- Paperback: 96 pages
- Publisher: Presbyterian and Reformed; First edition (1 July 2012)
- Language: English
- ISBN-10: 0875523439
- ISBN-13: 978-0875523439
- Product Dimensions: 13.7 x 0.9 x 20.9 cm
- Average Customer Review: 5.0 out of 5 stars See all reviews (1 customer review)
- Amazon Bestsellers Rank: 819,748 in Books (See Top 100 in Books)
Christian Baptism Paperback – 1 Jul 2012
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About the Author
Scott Murray is a code artist who writes software to create data visualizations and other interactive phenomena. His work incorporates elements of interaction design, systems design, and generative art. Scott is an Assistant Professor of Design at the University of San Francisco, where he teaches data visualization and interaction design. He is a contributor to Processing, and he teaches workshops on creative coding. Scott earned an A.B. from Vassar College and an M.F.A. from the Dynamic Media Institute at the Massachusetts College of Art and Design. His work can be seen at alignedleft.com.
Top Customer Reviews
Most Helpful Customer Reviews on Amazon.com (beta) (May include reviews from Early Reviewer Rewards Program)
The only problem with this book is the use of Greek and Hebrew letters in the discussion about the meanings of words in regard to what baptism is and is not. I have a very rudimentary understanding of Greek pronunciation, and no idea how to pronounce Hebrew letters. This was highly distracting while trying to follow a fairly complex arguement. I would like to see an edition of this book with English pronunications inserted after the Greek and Hebrew words.
Although I am not thoroughly convinced infant baptism is the way to go this book gave me a lot to ponder as I turn my sights on the last leg of this journey to find out what to do regarding my children.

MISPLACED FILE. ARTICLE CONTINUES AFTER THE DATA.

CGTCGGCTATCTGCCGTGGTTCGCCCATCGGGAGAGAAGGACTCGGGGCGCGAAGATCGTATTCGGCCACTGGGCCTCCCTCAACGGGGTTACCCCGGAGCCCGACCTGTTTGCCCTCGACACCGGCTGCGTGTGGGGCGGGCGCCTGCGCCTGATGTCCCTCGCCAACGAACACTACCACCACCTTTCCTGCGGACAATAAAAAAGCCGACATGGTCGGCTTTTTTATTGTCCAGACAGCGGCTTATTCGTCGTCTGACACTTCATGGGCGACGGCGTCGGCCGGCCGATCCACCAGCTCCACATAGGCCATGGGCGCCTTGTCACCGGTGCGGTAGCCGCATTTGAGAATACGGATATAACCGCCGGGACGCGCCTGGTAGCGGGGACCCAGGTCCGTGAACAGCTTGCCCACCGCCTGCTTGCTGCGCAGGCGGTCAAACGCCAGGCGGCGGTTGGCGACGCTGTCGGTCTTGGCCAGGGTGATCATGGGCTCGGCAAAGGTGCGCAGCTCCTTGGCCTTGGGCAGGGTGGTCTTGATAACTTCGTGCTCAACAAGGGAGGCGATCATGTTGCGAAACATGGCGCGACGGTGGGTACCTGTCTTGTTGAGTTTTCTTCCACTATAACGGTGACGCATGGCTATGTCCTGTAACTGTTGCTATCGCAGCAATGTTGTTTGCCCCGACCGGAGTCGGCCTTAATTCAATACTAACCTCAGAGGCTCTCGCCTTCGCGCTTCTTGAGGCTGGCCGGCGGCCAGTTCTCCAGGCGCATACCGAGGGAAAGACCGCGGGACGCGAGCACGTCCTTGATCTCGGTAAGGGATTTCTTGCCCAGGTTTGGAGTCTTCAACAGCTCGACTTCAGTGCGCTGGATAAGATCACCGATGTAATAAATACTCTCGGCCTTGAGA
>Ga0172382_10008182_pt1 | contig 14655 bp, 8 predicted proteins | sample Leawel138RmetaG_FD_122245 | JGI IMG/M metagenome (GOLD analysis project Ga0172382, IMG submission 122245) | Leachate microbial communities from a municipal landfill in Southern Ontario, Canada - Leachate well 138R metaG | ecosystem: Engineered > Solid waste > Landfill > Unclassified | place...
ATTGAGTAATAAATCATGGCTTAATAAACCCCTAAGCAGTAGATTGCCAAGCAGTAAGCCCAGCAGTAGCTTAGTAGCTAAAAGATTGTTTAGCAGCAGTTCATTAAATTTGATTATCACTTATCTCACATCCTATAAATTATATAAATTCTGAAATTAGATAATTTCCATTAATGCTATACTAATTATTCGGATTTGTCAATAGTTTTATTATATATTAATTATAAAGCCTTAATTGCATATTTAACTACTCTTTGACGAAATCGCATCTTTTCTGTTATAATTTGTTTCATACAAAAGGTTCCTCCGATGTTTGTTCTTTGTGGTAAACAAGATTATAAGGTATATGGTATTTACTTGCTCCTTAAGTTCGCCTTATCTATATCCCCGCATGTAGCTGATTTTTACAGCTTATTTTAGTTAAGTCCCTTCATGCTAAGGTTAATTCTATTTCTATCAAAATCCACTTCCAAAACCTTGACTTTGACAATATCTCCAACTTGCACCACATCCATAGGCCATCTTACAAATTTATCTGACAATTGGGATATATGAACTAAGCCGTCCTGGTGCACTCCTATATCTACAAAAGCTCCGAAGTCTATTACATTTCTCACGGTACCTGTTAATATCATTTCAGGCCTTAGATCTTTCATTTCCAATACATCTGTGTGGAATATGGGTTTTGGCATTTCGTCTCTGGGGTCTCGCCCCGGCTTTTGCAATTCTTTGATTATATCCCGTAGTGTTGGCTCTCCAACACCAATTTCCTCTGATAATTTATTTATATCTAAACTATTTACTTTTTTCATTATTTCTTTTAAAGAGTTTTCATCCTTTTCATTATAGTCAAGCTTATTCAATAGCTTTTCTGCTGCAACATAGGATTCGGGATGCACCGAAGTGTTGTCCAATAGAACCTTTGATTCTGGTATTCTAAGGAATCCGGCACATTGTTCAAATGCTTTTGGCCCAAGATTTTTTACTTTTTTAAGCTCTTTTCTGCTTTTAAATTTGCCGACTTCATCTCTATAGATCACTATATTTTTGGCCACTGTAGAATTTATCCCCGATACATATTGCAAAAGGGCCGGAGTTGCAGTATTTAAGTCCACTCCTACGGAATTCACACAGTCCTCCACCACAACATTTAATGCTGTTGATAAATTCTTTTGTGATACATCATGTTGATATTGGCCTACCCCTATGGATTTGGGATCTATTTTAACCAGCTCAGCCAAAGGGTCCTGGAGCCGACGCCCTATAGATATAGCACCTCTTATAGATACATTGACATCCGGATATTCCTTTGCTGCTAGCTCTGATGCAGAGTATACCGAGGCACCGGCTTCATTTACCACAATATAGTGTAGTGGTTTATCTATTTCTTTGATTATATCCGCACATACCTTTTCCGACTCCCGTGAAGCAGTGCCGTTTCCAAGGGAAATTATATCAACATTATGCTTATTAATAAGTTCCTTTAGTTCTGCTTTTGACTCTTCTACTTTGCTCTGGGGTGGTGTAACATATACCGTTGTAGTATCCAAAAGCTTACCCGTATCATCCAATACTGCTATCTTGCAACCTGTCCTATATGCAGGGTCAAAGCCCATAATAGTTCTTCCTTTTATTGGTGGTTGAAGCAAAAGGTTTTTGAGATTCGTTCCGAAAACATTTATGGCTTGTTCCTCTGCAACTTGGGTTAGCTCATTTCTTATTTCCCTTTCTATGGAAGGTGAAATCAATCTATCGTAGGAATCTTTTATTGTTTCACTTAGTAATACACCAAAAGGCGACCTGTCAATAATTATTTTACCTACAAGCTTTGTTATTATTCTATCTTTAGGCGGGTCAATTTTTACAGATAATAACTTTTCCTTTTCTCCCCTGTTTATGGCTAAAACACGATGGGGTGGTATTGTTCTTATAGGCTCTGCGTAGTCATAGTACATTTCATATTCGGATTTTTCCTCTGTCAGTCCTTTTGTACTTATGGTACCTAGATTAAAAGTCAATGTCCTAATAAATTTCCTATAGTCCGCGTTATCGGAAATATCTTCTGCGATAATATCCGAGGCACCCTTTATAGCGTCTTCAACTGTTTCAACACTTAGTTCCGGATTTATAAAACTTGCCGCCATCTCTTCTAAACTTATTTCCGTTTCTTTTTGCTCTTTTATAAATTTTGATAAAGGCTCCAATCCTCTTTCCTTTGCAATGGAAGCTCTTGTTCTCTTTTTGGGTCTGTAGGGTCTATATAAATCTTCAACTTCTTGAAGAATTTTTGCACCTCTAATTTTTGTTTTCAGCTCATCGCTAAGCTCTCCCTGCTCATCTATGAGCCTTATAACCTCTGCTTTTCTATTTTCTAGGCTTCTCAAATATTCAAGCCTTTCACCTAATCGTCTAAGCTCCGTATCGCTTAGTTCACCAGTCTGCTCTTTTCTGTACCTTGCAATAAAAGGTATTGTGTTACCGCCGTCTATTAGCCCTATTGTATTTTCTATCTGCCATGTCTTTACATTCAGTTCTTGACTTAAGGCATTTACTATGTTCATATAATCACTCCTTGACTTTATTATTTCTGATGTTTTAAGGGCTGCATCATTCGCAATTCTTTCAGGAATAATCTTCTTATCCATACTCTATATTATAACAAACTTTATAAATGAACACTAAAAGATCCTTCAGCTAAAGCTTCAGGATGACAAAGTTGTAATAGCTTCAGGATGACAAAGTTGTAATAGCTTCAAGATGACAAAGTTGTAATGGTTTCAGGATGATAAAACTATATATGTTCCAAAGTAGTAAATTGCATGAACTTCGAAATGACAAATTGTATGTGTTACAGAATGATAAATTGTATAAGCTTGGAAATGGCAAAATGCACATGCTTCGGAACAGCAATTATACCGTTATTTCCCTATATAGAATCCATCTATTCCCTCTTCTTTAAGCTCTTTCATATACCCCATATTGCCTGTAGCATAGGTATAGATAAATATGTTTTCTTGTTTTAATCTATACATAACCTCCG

But in this work, he was unable to clearly make his case because of inherent tensions in his presentation.
Chapter 2 on the Mode of Baptism was perfect and extremely convincing. But when he gets to chapter three on the Church, he undermines the entire case of his book by his inability to properly classify the state of the Church. I don't think John Murray had a wrong view of the Church, but I don't think he was able to explain his views in such a short space. He referred to the "Invisible" and "Visible" Church several times and then said he didn't like those words, and that they weren't really scriptural. Much of the book was him wrestling against those terms with nothing to replace them with. This carried over into the other chapters, such as the one on Infant Baptism. You can see in this book how many of the tensions or unclear points of his theology were later sorted out and expounded upon (rightly or wrongly) by Professor Norman Shepard and Doug Wilson.
But none the less, he makes a decent case for Infant Baptism. But his thesis and entire book is overshadowed by the confusion regarding the Visible and Invisible Church. In addition, he gives a very unlikely exegesis of Romans 6.
(NOTE: This is my second review of this book and my oppinion of it has increased dramatically since reading it the first time. This book shines where so many fall.)